Thursday, May 2, 2013

San José profs nix Harvard MOOC

The Philosophy Department at San José State University has decided not to make use of Harvard professor Michael Sandel’s MOOC [Massive open online course] JusticeX. The department has explained its decision in an open letter to Sandel. An excerpt:

In spite of our admiration for your ability to lecture in such an engaging way to such a large audience, we believe that having a scholar teach and engage his or her own students in person is far superior to having those students watch a video of another scholar engaging his or her students.
I’d be proud to knew these faculty as colleagues. Their principled stand for (what I call) real-presence education and against its cheap simulacrum should prove a model for faculty in similar circumstances.

More from the Chronicle of Higher Education
Why Professors at San José State Won’t Use a Harvard Professor’s MOOC
The Philosophy Department’s open letter
Michael Sandel’s response

Thanks to Stefan Hagemann for catching these developments before I did. If you care about teaching and learning, take the time to read Stefan’s post about how to answer a professor’s question in class.

comments: 4

Pete said...

Hmmm, I wonder if these professors' commitment for "real presence education" includes a refusal to lecture in big lecture halls in front of hundreds or thousands of students. From my experience at Foellinger Auditorium or Lincoln Hall in Urbana, there isn't much more teacher-student interaction in that setting than in a MOOC.

normann said...

My favorite course during my freshman year at the University of Illinois (1976) was History 111, which at the time began with the Italian Renaissance and ended with the French Revolution. It was a combination lecture-discussion, two lectures per week in Lincoln Hall auditorium and two discussions in an ordinary classroom. The professor happened to be an expert in Early Modern Europe, and the TA was a doctoral candidate who was no less enthusiastic. The lectures were riveting. What I liked especially were the texts for the course, which included H.R. Trevor-Roper's collection of essays on the witch craze. It would be a prized possession still, if it had been printed on low-acid paper, but it - and every other copy on the planet - has long since crumbled to dust.

Unknown said...

Hi Michael:

First I should mention to your readers that even though you and I share the same last name (and interest in aesthetics), we are not related (that we know of). Second, thanks for your support of my department's stand on MOOCs. I am very proud of this and am currently much involved in the "skeptical about MOOCs" movement. Third, your first commentator, Pete, is under a common misapprehension about teaching universities like my own. A "teaching university" is unlike Harvard or Berkeley in that we do not have massively large classes. Although I have on occasion taught up to a one hundred students my usual general education class size is forty. I have never been offered a class of over one hundred but I will assure Pete that I would not teach it if I had a choice. I would never teach a course of thousands under any circumstance. I believe that doing so is not "teaching": it is media entertainment, which is fine for public television and for casual learners who already have a set of reading and writing skills. So I am not saying I would not participate in a PBS program on philosophical aesthetics (my specialization) if asked. But as for the work I do for a living, which is being a professor, MOOCs are the wrong path. I do not even like teaching the 100 student course I have sometimes been assigned since doing so cuts back on student involvement in class discussion.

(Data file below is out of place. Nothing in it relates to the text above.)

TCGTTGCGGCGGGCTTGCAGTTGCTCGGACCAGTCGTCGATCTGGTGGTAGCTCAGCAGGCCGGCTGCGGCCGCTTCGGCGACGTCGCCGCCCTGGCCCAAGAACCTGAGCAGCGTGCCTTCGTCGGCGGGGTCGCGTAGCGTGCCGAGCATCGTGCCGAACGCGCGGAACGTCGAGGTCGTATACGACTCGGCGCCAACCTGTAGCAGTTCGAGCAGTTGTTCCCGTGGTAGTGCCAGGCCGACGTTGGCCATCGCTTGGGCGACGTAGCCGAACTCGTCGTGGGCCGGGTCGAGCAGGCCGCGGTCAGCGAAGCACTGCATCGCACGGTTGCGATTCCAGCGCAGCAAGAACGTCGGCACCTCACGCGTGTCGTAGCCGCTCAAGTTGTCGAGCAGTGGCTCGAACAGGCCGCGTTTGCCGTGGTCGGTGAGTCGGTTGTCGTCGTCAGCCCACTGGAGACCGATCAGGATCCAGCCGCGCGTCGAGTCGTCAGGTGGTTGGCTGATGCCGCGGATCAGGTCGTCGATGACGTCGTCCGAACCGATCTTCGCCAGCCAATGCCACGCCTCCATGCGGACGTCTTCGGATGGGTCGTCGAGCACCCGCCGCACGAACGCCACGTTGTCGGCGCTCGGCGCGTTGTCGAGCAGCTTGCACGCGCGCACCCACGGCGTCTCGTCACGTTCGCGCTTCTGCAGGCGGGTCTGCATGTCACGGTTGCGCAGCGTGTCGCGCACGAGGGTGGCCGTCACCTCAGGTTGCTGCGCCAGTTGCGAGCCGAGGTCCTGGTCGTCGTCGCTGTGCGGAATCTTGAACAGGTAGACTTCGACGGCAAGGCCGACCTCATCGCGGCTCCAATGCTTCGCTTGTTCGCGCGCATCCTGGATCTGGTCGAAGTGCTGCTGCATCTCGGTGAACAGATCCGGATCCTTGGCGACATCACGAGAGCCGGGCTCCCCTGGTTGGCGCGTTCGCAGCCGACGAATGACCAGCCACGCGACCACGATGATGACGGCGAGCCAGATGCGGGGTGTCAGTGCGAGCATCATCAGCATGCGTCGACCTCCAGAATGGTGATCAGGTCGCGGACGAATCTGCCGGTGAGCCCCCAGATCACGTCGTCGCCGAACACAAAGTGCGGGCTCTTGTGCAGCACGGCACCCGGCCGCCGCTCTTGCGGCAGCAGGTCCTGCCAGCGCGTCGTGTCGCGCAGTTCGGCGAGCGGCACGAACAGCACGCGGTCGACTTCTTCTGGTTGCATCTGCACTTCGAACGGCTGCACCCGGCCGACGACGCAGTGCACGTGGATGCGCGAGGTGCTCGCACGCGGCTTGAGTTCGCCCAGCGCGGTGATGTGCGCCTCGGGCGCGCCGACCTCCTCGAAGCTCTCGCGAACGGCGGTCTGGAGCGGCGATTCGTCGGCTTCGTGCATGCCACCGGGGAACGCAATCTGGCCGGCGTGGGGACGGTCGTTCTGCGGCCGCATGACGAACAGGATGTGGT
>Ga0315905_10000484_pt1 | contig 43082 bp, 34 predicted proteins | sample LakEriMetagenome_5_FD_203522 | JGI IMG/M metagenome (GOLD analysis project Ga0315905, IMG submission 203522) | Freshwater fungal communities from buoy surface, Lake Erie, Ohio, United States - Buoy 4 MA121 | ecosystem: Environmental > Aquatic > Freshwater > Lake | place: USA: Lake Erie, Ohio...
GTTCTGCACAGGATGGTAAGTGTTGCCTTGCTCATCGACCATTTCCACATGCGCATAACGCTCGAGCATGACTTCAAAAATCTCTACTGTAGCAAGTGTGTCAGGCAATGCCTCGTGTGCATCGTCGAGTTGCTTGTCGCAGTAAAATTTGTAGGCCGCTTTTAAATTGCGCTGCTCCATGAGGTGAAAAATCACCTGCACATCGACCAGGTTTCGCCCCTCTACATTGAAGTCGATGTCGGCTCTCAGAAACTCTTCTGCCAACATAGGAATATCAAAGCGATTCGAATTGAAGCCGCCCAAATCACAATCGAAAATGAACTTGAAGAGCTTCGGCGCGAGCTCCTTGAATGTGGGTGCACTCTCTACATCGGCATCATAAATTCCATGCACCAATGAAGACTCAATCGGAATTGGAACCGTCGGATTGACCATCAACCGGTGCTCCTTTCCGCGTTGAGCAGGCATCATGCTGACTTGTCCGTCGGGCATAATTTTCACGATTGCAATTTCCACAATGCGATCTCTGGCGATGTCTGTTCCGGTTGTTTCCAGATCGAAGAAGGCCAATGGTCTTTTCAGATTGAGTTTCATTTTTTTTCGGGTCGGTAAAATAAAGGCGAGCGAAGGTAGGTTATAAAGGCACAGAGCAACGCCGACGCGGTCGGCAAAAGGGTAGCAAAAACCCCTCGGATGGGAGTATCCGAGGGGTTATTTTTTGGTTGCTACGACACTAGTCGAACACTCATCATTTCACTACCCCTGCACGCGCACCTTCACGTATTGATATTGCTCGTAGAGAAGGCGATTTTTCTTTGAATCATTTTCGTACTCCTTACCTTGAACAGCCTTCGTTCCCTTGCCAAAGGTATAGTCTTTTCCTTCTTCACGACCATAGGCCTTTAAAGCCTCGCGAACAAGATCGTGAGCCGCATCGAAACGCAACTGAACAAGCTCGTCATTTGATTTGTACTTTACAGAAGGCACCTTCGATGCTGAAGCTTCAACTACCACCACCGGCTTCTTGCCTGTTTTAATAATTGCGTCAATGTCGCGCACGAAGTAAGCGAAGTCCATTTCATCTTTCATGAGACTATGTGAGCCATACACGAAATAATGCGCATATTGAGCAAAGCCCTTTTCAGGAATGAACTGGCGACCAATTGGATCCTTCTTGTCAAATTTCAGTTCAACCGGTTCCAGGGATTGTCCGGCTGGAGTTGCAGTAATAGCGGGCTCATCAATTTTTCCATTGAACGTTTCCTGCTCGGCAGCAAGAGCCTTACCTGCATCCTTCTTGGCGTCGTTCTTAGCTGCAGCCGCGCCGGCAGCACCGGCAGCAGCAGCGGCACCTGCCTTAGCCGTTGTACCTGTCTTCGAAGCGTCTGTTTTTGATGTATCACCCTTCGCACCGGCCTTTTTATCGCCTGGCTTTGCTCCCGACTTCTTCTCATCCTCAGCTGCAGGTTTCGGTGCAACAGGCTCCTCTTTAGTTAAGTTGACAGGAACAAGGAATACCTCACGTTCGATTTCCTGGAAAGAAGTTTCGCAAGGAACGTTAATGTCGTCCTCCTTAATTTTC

Many writers who support MOOCs do not realize that MOOCs are being touted as replacement for small classes like mine, not for big classes. The reason is that MOOCs are supposed to save money. They only save money if they replace a very large number of little classes, not a very small number of large classes. So MOOCs are essentially destructive of fact-to-face intimate style Socratic teaching. Note also, with respect to Norman's comment, that MOOCs cannot save money if they involve Phd candidate TAs. Coursera does not hire such TAs. The TAs for MOOCs are not specialists in the field. It is not even clear that they need to meet any standards at all. Moreover, most since MOOCs are massive they cannot involve actual grading of papers. They are multiple-choice based. So Norman's favorite course will be impossible in the world of MOOCs. This is why MOOCs are a major disaster waiting for higher education.

Tom Leddy
San Jose State

Michael Leddy said...

Thanks, everyone, for your comments on this post.

Tom, I don’t think we could be related: my ancestors (as far as I know) were all on the East Coast. But we are certainly like-minded on these matters. Here’s something I wrote in another post: “If powerful and moneyed interests now seeking to reshape higher education have their way, ‘college’ will soon become a two-tier system, with the real thing for a privileged few (MOOC stars have to teach somewhere, right?) and credits and credentials, haphazardly assembled, vocationally themed, for everyone else. If this prospect weren’t in itself appalling, the rhetoric of inevitability that sells it — get on board or be swept away — would be reason enough to object.” That MOOCs are being sold with claims of increasing access to education makes the whole thing farcical, but no less dangerous.

Did you see the detail in the recent New Yorker article about Harvard doctoral students being trained in “MOOC production”? Talk about eating your young.